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Friday, January 30, 2009

0% APR Credit Card: The Traps Behind

A 0 APR credit card is ideal when you want to purchase something expensive but cannot find another way to finance it. There will be no interest charges for the in and you will have the introductory buffer period to pay off the expense. But buyer beware ... make sure you can pay the purchase off before the introductory APR expires.

These types of 0 APR credit cards are offered by popular credit card lenders including American Express, Citibank, Chase, HSBC, and Discover. These cards have many benefits to offer if you have a good to excellent credit rating.

Keep in mind, that the zero percent offered with these cards is not permanent. It is an introductory rate and is typically offered for ninety days to as long as 12 months. At the end of the interest-free or zero percent periods, cardholders will have to pay a higher ongoing interest rate. Generally, these rates could vary between 10 % - 14% and sometimes can be as high as 24%.

Most 0 Interest credit cards allow balance transfers from your existing higher interest cards and many will waive the transfer fees. This is one of the best methods to pay off debts at a faster rate, leading to substantial savings on the interest charges incurred.

It is possible that a single credit card can have multiple APRs including the following:
1) One APR for balance transfers, one for purchases, and one for cash advances – the APR normally would be higher for cash advances compared to balance transfers and purchases.
2) Tiered APRs – Different APR levels can be assigned for different account balance levels or tiers, e.g., 15% for balances between $1 - $500 and 17% for balances higher than $500, etc..
3) Introductory APR – 0 APR as the introductory offer and a higher rate upon expiration of the introductory period.
4) Penalty APR – A penalty APR rate may apply if you are late with your payments.

The Traps to Watch Out For:
A 0 APR credit card is an attractive proposition, and often is too tempting an offer to resist. However, it is essential to be informed about the often-untold catches in these lucrative offers.

1. The 0 APR is a Limited Time Offer – In general, the 0 APR offered is only for a limited period. The period could vary from 3 months to 12 months. This implies that purchases made during this period will not attract any interest. You need to be cautious about the expiry period and remember to pay off before the period ends inorder to avoid hefty interest charges.

2. Once the introductory period is over, the 0 APR credit card may have a ridiculously high interest rate like 20% or higher.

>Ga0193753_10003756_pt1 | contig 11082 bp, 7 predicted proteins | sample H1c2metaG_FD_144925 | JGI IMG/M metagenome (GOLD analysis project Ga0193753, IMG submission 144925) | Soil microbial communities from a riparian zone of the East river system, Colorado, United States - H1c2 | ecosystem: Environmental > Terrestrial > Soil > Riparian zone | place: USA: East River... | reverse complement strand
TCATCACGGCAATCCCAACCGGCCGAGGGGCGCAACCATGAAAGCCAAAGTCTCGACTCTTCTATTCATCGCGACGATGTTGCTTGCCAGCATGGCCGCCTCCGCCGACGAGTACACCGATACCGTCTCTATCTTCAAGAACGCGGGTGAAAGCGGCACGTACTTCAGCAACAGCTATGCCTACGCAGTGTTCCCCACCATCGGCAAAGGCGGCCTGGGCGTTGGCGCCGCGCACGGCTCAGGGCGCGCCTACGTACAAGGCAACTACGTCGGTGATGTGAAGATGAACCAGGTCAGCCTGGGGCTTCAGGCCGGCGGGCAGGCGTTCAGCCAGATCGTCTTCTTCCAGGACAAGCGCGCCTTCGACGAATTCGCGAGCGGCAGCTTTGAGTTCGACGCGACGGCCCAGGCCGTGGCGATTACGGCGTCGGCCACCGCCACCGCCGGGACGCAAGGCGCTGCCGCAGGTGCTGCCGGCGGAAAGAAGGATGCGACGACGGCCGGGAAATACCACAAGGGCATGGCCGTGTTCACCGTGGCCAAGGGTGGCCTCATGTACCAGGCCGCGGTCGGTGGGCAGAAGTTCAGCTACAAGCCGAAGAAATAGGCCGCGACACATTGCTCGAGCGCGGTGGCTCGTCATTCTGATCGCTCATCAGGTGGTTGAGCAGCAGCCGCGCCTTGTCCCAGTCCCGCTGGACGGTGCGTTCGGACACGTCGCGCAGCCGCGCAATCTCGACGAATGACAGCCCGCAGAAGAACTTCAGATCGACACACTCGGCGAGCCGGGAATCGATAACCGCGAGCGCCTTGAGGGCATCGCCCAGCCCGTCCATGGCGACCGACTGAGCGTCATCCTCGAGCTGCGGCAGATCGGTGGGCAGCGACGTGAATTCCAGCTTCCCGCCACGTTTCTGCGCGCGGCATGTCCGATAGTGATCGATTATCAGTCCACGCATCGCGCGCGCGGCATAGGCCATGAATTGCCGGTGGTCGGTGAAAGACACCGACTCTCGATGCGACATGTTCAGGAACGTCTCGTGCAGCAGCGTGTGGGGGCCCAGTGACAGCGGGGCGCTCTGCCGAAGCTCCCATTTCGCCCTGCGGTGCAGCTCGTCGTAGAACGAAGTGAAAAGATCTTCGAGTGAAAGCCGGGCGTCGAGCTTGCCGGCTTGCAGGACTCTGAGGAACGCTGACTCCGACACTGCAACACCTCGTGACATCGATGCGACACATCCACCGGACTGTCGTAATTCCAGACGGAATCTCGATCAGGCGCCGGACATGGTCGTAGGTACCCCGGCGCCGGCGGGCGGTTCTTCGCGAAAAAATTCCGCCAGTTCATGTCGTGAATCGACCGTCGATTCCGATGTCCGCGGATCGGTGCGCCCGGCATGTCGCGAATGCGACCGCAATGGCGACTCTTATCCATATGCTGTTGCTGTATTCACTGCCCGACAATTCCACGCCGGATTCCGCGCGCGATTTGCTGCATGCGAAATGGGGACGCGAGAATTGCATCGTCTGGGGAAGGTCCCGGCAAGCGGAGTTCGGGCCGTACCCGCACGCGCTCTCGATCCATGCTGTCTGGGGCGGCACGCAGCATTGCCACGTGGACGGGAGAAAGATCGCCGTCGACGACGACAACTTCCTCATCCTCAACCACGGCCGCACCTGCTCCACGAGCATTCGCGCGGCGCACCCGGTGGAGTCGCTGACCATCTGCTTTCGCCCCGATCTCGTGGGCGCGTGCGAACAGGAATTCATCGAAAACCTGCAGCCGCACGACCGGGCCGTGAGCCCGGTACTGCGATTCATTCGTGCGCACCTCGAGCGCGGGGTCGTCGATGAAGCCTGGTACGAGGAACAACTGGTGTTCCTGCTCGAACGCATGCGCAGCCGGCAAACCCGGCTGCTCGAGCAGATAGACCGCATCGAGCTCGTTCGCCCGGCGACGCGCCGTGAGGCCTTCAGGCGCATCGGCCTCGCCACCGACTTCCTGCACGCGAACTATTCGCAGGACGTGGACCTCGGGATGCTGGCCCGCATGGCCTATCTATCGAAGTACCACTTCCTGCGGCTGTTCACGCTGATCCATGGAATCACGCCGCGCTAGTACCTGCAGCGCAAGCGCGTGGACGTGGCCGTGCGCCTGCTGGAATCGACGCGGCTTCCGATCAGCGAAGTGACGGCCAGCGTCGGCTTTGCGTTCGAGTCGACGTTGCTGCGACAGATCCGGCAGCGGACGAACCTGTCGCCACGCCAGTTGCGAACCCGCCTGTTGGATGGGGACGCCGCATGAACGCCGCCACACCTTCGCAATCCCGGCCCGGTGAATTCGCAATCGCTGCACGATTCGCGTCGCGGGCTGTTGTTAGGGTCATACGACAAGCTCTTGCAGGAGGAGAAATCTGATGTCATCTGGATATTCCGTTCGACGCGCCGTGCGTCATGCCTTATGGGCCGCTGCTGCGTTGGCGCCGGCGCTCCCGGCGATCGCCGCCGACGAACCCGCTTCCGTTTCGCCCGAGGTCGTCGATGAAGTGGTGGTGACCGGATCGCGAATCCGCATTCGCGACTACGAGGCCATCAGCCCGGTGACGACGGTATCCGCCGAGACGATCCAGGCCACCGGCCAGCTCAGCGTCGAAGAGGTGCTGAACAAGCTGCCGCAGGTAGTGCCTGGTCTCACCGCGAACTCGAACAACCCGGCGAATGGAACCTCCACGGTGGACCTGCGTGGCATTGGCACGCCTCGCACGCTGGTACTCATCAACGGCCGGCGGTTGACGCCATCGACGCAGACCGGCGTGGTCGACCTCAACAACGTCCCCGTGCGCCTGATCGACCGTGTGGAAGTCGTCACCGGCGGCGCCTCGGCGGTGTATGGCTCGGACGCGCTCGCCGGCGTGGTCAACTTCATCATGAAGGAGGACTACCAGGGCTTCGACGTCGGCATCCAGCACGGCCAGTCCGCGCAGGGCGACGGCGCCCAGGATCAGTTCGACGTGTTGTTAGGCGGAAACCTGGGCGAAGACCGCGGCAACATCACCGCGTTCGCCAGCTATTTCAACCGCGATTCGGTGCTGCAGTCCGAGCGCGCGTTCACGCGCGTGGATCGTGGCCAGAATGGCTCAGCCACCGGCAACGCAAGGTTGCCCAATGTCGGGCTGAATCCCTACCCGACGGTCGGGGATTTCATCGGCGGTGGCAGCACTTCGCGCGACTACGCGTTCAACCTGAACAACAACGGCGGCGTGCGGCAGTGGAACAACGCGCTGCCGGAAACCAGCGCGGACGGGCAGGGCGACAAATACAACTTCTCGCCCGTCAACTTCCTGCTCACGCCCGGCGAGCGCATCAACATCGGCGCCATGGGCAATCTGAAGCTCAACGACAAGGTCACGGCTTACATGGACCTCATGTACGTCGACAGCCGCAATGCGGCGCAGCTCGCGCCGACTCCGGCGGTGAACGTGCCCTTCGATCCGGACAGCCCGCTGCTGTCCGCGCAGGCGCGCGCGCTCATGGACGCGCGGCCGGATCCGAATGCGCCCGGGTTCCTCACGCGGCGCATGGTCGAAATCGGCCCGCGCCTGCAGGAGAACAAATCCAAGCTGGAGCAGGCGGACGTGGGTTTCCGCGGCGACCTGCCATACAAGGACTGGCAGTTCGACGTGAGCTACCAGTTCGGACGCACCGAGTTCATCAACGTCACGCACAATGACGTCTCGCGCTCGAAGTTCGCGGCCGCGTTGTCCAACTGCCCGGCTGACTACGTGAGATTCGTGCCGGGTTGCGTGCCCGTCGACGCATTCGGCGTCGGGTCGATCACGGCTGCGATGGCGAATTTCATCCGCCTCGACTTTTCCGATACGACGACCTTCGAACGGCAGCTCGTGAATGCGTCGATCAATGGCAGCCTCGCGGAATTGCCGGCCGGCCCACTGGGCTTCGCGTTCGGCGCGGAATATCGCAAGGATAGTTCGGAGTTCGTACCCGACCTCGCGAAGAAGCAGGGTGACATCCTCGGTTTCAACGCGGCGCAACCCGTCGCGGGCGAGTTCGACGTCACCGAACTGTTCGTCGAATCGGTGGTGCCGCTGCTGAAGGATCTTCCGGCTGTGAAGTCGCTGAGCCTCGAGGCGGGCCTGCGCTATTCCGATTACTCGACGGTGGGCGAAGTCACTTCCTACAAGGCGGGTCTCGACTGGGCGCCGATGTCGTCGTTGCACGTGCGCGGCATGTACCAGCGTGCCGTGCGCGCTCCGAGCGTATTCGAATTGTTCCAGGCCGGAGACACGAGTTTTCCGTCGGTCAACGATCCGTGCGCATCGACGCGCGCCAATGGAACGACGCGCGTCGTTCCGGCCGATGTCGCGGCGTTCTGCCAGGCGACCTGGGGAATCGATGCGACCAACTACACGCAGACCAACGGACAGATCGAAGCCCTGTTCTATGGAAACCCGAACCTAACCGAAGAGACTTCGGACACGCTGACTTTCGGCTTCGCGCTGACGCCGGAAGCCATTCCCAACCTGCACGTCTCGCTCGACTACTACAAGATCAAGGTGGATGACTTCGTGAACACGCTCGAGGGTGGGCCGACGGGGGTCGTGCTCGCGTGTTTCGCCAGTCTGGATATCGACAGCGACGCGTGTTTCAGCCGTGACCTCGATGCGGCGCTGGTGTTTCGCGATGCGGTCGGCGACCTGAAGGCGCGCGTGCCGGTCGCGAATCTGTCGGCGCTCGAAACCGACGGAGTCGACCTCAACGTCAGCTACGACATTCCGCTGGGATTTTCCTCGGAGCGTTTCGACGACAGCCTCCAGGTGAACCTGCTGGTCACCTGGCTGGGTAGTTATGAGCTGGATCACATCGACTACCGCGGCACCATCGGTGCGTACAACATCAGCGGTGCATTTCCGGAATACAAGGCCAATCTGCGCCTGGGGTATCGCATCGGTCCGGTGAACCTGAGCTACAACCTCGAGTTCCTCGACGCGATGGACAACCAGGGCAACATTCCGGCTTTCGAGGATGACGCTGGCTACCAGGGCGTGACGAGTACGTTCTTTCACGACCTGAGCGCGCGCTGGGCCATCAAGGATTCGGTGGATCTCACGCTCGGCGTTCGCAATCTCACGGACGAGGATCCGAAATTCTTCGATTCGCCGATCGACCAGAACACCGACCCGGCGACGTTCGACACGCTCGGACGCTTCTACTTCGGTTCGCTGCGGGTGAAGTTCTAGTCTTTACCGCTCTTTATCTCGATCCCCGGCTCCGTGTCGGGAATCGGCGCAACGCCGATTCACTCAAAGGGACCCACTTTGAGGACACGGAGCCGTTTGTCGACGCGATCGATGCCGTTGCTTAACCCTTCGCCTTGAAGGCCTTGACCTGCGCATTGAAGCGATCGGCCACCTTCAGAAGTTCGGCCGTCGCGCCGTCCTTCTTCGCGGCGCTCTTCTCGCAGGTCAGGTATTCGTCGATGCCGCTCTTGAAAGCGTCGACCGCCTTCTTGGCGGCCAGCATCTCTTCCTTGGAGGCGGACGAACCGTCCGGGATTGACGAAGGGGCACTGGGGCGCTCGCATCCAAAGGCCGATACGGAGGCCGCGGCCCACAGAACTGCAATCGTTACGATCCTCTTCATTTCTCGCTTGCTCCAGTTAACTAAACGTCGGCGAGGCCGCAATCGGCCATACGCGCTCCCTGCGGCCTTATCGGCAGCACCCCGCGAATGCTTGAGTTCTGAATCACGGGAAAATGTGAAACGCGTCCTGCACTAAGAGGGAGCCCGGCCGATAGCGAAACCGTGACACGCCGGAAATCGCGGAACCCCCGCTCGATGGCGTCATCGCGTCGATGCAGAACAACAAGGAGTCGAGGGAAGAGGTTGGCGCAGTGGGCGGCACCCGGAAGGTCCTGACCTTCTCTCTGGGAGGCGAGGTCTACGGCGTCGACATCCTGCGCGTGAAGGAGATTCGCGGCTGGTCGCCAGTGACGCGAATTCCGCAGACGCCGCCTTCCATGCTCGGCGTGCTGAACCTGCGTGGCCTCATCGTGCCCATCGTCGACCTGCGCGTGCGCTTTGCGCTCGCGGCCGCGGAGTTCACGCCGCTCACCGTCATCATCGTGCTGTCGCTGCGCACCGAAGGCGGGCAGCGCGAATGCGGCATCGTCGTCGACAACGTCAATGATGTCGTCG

3. On-Time Payment – Most of these 0 Interest credit cards require you to pay the minimum payment on time every month during the introductory period. Late payments will result in penalties that include shifting the remaining balance to a much higher APR.

4. Complete Payment – Certain 0 APR cards require you to pay off the balance entirely before the expiration period of the introductory offer. If not, the default high interest rate could be applied to the entire balance. Ensure that you understand these credit card terms clearly.

5. Applicability of the 0 APR – Most of the 0 Interest cards offer the 0 APR on new purchases and balance transfers in the introductory period. However, there are some cards that offer 0 APR on balance transfers only with higher applicable APR's on new purchases.

6. Other Fees – Some credit card companies compensate the 0 APR by charging high annual fees or transfer fees on balance transfers.

7. Cap on Balance Transfer – Certain cards may have a cap or limit on the balance transfer amount. This means that the 0 APR will apply only for the amount within the cap limit and anything more will be charged the default higher APR.

While it may be an attractive offer to go for 0 APR credit cards, it may not be a wise decision in certain scenarios. So, before you seriously consider a 0 APR credit card, it is essential to compute credit balances, interest rates, and your pay off capability. Read the terms and conditions carefully to avoid credit traps. Understanding the fine print could have substantial savings apart from trouble free credit rating.




1 comment:

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